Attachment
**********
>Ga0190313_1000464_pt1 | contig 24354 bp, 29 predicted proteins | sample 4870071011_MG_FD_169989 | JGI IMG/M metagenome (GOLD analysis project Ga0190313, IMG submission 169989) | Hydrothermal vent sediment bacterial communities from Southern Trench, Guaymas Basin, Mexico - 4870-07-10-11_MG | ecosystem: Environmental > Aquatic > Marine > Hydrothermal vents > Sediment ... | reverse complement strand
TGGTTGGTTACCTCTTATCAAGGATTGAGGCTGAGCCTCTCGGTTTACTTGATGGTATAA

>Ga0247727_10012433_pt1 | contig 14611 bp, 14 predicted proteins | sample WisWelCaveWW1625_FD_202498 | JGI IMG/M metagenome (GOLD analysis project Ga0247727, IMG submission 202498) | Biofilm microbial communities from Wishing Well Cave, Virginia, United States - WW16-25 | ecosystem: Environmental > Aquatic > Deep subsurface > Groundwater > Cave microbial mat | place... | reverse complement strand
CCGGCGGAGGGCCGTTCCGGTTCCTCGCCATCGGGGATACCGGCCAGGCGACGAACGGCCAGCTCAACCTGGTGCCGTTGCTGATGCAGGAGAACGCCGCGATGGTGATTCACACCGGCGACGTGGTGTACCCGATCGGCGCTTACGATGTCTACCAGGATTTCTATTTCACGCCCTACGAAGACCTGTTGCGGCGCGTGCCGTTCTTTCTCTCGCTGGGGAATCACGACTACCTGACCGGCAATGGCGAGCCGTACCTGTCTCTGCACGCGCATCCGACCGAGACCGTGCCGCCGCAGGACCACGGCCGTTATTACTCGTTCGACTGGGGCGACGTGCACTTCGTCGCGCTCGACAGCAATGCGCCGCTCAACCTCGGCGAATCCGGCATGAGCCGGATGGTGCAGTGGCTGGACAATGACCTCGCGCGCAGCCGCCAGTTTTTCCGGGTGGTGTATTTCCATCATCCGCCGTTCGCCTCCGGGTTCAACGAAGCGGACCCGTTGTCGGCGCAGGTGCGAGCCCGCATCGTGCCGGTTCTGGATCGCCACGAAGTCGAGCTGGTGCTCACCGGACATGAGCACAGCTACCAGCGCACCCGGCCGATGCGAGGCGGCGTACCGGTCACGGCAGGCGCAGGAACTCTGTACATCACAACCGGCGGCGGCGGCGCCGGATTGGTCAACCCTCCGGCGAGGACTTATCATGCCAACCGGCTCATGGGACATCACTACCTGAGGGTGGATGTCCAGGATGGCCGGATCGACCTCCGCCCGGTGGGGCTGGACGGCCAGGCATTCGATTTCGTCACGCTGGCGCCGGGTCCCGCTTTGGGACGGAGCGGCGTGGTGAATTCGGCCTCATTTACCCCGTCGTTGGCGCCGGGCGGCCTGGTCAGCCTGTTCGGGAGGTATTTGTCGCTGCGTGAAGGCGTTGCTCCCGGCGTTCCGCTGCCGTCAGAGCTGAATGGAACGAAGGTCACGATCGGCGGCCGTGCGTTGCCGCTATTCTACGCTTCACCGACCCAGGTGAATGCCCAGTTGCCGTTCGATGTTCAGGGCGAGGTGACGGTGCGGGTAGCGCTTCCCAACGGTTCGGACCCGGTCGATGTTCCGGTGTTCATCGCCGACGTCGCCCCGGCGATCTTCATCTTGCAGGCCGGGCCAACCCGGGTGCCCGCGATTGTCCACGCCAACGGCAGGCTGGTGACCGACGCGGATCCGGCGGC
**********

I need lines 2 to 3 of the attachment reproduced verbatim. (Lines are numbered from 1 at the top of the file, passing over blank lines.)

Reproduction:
TGGTTGGTTACCTCTTATCAAGGATTGAGGCTGAGCCTCTCGGTTTACTTGATGGTATAA

>Ga0247727_10012433_pt1 | contig 14611 bp, 14 predicted proteins | sample WisWelCaveWW1625_FD_202498 | JGI IMG/M metagenome (GOLD analysis project Ga0247727, IMG submission 202498) | Biofilm microbial communities from Wishing Well Cave, Virginia, United States - WW16-25 | ecosystem: Environmental > Aquatic > Deep subsurface > Groundwater > Cave microbial mat | place... | reverse complement strand